In recent history, the world has seen the transgender movement- a movement to advocate the rights of trans people, as well as to eliminate the discrimination and hatred that they undergo in society.
Like all aspects of human lives, the movement has also seen its presence in world sports as a number of sportspersons have come out as transgender, with many of them identifying themselves as women, after being addressed as males earlier.
While it’s no doubt a sensitive topic and will generate a mixed response from the masses, there has been a number of athletes, who have seen massive success in their careers after undergoing transition and joining the women’s division of their respective sports.
While its prevalence is less in the world of combat sports compared to others, mixed martial arts has only seen two such instances. The first case was Fallon Fox, a former US Navy veteran who transitioned in 2006 and became a professional MMA fighter, retiring with a 5-1 record.
However, Fox’s name is linked with a controversial incident which dates back to her final fight against Tamikka Brents at CCCW (Capital City Cage Wars): The Undertaking in 2014, when Fox fractured Brents’ skull.
Now after seven years, MMA has found its second open transgender fighter in Alana McLaughlin- an ex US Special Forces soldier who transitioned after retiring from service and made her professional debut on 10th September.
McLaughlin faced Celine Provost in a featherweight bout at the Combate Global event which was hosted at the Univision Studios in Miami, Florida. She won the fight in the second round via rear naked choke.
The backlash is heavy? McLaughlin is termed a ‘cheater’
While this has come off of as a step towards progressiveness and inclusiveness of transgenders into mixed martial arts, many have considered McLaughlin’s case as unfair because of her opponent Provost being a biologically cisgender female, even though McLaughlin passed the medical tests conducted by Florida State Boxing Commission.
Following the fight, ‘Lady Feral’ McLaughlin revealed that she has been receiving ‘nasty’ comments on social media regarding the situation. Meanwhile, English broadcaster and television personality Piers Morgan, as well as UFC middleweight fighter Sean Strickland both have fired shots at McLaughlin.
In his Daily Mail column, Morgan termed the fight was ‘sickening to watch’ as well as calling it a ‘deadly disparity’ when it comes to a combat sports discipline like mixed martial arts.
“Regardless of her military record or personal struggles growing up, none of this justifies what happened on Friday night. I found the bout sickening to watch.
It was obvious very quickly that McLaughlin was too strong, and equally obvious that this strength came from the 33 years she spent as a biological man.”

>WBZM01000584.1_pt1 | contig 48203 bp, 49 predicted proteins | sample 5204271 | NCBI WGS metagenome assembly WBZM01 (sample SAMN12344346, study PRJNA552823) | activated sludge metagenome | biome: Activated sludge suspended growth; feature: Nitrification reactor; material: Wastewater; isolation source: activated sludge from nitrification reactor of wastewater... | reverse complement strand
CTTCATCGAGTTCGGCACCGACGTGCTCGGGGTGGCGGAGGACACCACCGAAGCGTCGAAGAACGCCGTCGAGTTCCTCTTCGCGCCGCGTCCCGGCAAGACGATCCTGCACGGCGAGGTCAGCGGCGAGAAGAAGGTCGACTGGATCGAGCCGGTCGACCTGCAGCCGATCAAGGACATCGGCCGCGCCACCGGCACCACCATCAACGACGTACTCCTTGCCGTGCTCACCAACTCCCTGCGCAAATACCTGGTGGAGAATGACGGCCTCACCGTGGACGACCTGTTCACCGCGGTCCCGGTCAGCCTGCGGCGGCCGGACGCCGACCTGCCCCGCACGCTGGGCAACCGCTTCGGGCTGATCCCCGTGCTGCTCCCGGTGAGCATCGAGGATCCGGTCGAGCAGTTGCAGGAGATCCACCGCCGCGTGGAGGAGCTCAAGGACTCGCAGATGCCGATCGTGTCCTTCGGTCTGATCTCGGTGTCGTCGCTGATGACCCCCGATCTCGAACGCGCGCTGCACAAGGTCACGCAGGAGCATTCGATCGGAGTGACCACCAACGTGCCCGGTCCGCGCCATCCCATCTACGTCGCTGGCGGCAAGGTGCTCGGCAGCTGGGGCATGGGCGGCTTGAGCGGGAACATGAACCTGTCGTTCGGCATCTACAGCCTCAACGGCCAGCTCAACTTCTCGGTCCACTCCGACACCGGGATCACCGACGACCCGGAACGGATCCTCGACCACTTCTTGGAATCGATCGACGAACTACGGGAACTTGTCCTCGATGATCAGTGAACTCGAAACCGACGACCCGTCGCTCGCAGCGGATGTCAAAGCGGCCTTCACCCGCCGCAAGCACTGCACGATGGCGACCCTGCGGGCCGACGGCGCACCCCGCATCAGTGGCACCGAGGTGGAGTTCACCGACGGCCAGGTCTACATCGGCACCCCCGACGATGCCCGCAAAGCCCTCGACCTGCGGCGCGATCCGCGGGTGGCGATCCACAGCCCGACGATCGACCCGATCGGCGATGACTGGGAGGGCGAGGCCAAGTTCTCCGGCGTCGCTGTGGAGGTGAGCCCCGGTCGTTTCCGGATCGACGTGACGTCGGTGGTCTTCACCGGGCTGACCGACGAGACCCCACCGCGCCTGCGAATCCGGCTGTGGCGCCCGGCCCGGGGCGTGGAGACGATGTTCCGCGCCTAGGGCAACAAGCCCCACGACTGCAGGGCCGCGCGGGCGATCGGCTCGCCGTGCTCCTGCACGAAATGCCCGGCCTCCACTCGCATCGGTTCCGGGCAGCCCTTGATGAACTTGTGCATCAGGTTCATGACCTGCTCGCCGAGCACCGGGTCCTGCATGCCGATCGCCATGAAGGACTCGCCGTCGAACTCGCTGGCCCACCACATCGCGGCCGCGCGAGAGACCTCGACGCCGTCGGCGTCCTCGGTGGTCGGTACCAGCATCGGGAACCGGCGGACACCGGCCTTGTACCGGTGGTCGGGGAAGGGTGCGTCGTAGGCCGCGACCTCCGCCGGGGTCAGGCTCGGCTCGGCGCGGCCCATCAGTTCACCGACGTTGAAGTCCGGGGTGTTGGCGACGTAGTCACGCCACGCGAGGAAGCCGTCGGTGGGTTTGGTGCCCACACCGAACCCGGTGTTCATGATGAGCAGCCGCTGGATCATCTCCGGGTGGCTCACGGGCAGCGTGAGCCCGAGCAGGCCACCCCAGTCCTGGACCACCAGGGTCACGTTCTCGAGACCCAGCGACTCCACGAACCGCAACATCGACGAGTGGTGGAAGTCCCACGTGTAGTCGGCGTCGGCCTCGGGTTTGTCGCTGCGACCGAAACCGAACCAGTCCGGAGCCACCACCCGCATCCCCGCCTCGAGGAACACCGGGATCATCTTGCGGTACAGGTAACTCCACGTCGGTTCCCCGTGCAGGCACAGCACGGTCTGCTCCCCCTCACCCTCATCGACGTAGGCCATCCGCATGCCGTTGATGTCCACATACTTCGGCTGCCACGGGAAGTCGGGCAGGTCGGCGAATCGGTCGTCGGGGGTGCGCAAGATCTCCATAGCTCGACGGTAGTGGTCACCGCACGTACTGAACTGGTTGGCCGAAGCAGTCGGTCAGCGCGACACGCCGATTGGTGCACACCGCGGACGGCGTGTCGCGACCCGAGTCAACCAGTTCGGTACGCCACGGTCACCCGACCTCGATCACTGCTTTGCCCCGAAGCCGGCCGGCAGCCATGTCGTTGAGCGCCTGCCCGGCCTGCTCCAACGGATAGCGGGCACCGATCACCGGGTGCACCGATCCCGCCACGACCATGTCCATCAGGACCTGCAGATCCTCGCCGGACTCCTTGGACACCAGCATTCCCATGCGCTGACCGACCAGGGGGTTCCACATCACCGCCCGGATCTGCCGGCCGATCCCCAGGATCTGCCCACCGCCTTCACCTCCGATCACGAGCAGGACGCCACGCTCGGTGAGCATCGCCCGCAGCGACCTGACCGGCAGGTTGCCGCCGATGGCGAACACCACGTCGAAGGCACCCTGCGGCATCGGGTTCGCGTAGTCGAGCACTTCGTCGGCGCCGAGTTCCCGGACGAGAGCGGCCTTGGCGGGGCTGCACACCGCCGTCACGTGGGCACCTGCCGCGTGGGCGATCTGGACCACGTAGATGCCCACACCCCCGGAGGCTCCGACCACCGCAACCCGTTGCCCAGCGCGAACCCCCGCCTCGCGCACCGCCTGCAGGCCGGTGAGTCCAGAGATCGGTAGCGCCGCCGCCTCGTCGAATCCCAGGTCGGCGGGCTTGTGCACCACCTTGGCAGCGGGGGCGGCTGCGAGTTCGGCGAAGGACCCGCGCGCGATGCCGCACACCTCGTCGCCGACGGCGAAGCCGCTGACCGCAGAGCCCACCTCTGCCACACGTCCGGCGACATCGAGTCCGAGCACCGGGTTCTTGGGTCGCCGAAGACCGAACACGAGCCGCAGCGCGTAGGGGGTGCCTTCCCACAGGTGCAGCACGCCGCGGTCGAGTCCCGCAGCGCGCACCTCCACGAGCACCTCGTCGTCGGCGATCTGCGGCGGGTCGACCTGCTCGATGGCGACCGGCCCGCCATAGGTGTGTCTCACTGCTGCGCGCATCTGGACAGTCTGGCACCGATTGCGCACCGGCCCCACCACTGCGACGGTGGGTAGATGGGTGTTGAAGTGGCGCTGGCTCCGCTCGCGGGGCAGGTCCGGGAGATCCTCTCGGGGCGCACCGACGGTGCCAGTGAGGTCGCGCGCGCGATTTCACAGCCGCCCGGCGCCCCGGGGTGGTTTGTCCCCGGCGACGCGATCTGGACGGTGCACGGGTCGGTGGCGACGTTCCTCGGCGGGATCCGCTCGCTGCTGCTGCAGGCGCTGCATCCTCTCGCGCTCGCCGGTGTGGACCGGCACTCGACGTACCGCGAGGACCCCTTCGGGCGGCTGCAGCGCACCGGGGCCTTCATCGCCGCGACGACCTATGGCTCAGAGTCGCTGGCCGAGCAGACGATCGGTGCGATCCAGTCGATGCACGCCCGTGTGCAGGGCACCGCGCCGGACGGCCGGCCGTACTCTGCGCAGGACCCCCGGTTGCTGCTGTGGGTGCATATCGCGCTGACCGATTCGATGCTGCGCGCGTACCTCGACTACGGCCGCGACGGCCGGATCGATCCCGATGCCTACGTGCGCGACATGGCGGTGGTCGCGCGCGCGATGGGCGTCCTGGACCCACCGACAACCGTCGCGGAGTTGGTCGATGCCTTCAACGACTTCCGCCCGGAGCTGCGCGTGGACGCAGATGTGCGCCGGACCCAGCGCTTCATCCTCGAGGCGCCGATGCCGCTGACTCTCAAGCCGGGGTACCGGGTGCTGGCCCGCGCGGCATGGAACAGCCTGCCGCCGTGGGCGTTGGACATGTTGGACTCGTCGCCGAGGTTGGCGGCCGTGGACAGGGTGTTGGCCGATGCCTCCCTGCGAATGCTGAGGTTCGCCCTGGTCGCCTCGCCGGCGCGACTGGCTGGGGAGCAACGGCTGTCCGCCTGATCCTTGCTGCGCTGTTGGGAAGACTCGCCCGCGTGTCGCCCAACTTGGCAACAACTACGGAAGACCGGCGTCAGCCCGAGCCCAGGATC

“This creates a bad enough unfairness in non-contact sports like sprinting or weightlifting, but when it comes to combat sport like MMA it creates a potentially deadly disparity.”
Strickland took to his Instagram to outright call out McLaughlin as a ‘coward’ and asked her to quit women’s MMA.
“Change your name, call yourself a woman… but you’re still a fu****g man, get out of women’s MMA, coward. This is why the athletic commission is useless,” said Strickland on his Instagram story.
“I consider myself a classical feminist. If your religion or government has an unequal standard for women then I’m not with it. Testicles at birth == man. Ovaries at birth ==== woman,” he added.
This is a difficult situation for not just MMA or combat sports, but sports in general to solve. While its a fact that transgender athletes deserve to participate in each and every kind of sports, the problem arises after they transition and will have to compete in a different gendered division.
The way forward: Separate division for transgender fighters?
The problem is higher in case of a man transitioning into a woman and competing in female divisions, because men are biologically built stronger than women and in case of combat sports, it can create a large performance gap.
It can also be seen as why a cisgendered woman will almost never stand a chance to defeat a transgender woman in MMA or any other combat sports, and before McLaughlin’s opponent Provost, Fox’s opponent Brents suffered a fractured skull as a result of the sheer strength disparity between the two, even though both trans fighters ticked off their medicals.
Now, another thing to be considered is that both Brents and Provost themselves agreed to face a transgender woman fighter and the result was expected, so it can be argued that both of them, being cisgender females, were possibly aware that they were up against a much stronger opponent.
One solution could be a separate division for transgender athletes, included aside men’s and women’s divisions. However, due to the scarcity of transgenders in all sports, not just MMA or combat sports, that solution may not be feasible in near future.
Taking the approach of putting transgender women into cisgender women categories is surely to cause strength imbalances, only exceptions should be made and it should not become a norm that due to progressiveness and inclusiveness, women’s sports, in general, receives harm.